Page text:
Most school districts do not hire a principal a few days before the school year begins. Principals are typically hired months before they can officially start in the district. After getting over the initial shock and excitement of being the person in charge, new school principals have to figure out what their next steps should be. Everyone is waiting to see what a leader will do first.

The longer it takes a new principal to make their first move, the more at risk they are that someone will be critical of them for not doing anything at all. It sounds unfair, especially if the new leader is still teaching or leading another building in a neighboring district, but it happens. With the right first move, a new leader can create some important relationships before they even finish their teaching duties.

What’s next?

  • First and foremost, send thank you cards for the interview and then for the job. It sounds silly but be thankful for the job. Be humble and think about servant leadership (Robert Greenleaf)
  • Secondly, make sure you create a bond with the person you are taking over for, unless of course they are being fired. Have an entrance plan and include your predecessor. They can make or break your reputation when you’re not around.
  • If the person is leaving under negative circumstances, tread carefully and don’t get caught up in talking negatively about them to the staff. Be Switzerland! No need to make enemies before you even officially begin.
  • The next step is to be as visible as possible, even if the district where you will be the principal is different from where you are presently teaching. All schools, no matter the level, have night events that take place.
  • If you want to score big points, make sure you attend at least one of the PTA meetings. This is a great venue to meet new parents and get a better understanding of the new school.

Personal experience

Seven years ago, I was hired in early April to be a principal in a neighboring school district. I was teaching second grade in a city school and had to find a balance between both positions. Fortunately for me, I was taking over for someone who was moving into the assistant superintendent role in the same district. She could not have been more supportive!

The administrative team wanted me to be successful, so my predecessor and I created an entrance plan together. Although she was staying in the district, in many ways, she was still saying goodbye to staff. I didn’t want to step on her toes and she didn’t want to prevent me from opportunities to meet new people.

One night, the PTA put on a meet and greet with me and many parents attended with their children. Actually, the line of parents and children lasted for more than three hours. It was a great venue to meet people, and my late secretary Sue stood next to me offering to help as she introduced families. It was kind of like the scene from “The Devil Wears Prada” where Anne Hathaway stood behind Meryl Streep providing her with the names of people … only Sue stood by my side.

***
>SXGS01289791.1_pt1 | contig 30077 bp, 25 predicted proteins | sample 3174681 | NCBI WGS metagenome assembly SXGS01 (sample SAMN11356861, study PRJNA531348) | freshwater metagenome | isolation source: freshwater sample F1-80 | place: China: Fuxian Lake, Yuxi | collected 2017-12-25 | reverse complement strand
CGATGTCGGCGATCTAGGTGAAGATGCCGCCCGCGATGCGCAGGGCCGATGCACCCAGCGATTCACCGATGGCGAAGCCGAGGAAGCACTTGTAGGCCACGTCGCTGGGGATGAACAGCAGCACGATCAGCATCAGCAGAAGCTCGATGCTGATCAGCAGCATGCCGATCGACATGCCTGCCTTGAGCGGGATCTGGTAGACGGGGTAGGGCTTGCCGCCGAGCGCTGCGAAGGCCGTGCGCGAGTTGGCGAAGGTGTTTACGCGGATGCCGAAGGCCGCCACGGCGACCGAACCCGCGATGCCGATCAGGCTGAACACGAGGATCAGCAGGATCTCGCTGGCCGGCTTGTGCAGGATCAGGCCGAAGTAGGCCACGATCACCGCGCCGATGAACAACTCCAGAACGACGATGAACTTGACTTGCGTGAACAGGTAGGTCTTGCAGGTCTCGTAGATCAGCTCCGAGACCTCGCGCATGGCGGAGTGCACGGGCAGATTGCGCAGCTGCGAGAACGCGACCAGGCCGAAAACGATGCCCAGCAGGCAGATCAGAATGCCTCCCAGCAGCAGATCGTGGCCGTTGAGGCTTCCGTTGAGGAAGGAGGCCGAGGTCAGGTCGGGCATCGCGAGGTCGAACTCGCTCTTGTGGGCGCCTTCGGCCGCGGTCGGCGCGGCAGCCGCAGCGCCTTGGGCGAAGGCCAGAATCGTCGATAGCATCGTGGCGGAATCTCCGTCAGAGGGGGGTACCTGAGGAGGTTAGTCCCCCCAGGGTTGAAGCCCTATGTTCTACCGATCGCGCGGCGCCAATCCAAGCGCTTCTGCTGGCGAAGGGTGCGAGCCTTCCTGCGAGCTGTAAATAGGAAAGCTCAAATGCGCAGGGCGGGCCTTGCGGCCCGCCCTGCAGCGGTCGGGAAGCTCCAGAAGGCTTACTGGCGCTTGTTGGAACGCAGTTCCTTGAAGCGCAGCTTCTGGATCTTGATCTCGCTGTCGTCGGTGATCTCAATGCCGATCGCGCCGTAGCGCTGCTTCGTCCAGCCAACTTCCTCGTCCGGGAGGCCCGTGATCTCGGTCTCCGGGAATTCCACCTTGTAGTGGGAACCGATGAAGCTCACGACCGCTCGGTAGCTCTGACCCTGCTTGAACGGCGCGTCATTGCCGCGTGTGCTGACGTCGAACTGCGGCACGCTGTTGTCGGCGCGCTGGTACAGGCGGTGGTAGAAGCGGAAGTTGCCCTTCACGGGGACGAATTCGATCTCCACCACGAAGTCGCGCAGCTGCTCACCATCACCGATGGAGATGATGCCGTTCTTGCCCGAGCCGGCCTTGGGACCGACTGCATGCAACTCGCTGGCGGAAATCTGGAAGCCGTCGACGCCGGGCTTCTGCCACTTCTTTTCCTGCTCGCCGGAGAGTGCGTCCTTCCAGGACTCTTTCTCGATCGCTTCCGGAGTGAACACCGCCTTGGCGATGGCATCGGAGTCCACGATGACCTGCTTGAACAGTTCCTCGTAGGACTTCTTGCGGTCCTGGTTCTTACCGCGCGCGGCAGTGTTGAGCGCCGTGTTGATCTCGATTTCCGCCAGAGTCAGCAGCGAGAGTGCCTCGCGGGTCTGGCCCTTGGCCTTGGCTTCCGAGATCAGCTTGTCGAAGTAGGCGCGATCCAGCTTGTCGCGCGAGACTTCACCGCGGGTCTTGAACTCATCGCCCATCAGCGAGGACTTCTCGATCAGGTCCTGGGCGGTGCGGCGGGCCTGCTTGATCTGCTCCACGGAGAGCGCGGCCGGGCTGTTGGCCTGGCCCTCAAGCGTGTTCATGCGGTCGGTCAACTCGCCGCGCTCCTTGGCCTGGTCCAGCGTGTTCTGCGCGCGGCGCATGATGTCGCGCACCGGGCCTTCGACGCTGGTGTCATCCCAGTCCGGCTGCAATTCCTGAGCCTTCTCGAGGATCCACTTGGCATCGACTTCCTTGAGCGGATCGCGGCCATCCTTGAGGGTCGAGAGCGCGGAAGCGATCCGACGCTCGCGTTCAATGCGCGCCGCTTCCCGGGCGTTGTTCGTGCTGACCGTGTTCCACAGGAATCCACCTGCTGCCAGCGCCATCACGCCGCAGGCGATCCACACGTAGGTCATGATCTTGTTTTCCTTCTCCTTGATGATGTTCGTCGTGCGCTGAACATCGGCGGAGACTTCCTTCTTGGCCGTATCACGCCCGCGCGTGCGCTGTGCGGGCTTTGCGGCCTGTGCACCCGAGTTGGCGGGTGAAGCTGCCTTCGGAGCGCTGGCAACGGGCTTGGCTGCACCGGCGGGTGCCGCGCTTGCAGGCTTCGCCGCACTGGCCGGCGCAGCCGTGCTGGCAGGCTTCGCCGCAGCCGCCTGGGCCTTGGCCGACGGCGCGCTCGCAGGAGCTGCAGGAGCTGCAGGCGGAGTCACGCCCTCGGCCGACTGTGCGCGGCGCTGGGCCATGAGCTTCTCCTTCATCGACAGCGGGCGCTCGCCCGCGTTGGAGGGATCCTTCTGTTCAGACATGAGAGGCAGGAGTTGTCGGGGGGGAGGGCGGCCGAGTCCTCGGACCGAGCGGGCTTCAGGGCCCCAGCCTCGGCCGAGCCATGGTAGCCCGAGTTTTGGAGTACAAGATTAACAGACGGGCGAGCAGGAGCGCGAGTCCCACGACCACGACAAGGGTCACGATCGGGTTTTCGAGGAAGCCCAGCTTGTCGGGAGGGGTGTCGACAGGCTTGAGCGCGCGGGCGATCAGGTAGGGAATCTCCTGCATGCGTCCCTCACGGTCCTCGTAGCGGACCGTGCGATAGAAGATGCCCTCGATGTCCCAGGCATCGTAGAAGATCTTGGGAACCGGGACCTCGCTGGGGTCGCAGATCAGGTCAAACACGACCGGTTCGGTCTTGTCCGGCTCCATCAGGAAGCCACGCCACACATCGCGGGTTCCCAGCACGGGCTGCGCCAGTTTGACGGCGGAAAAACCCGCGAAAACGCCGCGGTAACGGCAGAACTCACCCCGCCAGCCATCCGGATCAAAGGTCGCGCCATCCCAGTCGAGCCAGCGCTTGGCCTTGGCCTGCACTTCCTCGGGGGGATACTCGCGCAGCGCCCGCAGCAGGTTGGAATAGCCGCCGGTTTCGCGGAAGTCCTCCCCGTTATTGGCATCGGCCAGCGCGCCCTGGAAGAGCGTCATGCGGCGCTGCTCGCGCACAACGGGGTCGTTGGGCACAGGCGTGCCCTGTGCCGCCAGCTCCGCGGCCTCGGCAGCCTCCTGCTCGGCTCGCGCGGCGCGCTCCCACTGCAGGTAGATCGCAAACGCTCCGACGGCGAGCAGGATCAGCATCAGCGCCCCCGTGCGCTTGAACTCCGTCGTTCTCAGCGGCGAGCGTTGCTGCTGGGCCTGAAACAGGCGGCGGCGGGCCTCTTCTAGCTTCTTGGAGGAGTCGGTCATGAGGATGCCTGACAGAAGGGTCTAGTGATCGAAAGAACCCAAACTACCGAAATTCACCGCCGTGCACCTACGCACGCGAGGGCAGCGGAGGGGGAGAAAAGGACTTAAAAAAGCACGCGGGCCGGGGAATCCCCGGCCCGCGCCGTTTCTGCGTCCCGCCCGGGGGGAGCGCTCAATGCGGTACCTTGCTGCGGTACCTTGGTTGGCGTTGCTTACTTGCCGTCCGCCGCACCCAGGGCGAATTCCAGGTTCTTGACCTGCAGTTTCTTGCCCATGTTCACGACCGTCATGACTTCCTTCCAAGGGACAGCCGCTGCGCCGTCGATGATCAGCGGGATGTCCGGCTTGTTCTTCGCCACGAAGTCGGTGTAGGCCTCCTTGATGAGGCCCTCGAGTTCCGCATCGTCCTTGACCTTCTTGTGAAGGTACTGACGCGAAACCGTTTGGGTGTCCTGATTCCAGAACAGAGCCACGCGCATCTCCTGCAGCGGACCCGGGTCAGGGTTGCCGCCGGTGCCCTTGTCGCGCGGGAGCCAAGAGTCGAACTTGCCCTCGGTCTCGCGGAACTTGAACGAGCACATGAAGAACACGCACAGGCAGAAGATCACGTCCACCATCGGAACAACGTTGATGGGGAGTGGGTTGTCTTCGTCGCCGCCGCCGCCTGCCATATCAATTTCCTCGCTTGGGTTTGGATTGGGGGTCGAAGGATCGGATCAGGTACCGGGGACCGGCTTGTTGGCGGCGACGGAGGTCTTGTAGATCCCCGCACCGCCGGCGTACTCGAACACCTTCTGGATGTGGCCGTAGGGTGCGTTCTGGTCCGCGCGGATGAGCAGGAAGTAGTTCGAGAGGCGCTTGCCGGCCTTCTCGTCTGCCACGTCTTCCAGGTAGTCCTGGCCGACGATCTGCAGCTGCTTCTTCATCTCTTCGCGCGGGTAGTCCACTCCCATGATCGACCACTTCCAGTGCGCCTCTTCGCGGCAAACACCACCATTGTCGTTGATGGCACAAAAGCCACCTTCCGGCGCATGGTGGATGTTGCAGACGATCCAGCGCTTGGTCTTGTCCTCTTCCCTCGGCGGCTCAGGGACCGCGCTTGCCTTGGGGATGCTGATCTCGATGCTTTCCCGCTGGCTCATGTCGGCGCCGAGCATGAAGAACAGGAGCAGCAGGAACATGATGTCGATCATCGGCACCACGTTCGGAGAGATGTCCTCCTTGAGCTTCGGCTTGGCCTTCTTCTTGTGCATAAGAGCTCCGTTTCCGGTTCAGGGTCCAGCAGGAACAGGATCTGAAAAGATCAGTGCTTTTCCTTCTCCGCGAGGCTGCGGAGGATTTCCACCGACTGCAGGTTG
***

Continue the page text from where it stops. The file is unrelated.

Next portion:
I also visited the school during the day and my predecessor put together a schedule for me so I could spend quality time in each grade level. I ate with second-graders, had recess with third-graders, and had the opportunity to meet the whole staff. By the time I officially started the new position, I knew everyone.

In the end

Getting a school leadership position is exciting, but it’s only the beginning. It’s important that new school leaders make the effort to meet staff, students and parents before their position officially begins.

Sharon, the assistant superintendent, and Sue, our late secretary were instrumental in the success of the transition. The following are a few of the key things that Sue did for me:

  • Yearbook — Sue gave me a yearbook so I could memorize the teachers, staff and students. When I met with staff already knowing their names, they were surprised. It helped all of us create a better rapport very early in the transition.
  • Staff list — Not only did Sue give me the yearbook, but she also gave me a list of staff and the names of their spouses. As much as the staff were happy that I knew the names of their family members, I felt as though I knew them already because I memorized their names.
  • Personal days — Use your personal days to visit the school. Always check with your predecessor first, but make the effort to go to the school a couple of times while it is in session.

Servant leader

Transitioning into the role of a new school leader takes time and effort, but it will help them have a bigger impact when they officially begin the position.

Peter DeWitt is an elementary principal in Averill Park, N.Y. He blogs at Finding Common Ground for Education Week and is the author of “Dignity for All: Safeguarding LGBT Students,” published by Corwin. He can be found at PeterMDewitt.com. Connect with DeWitt on Twitter @PeterMDeWitt.

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One Response to “What should new school leaders do first?”

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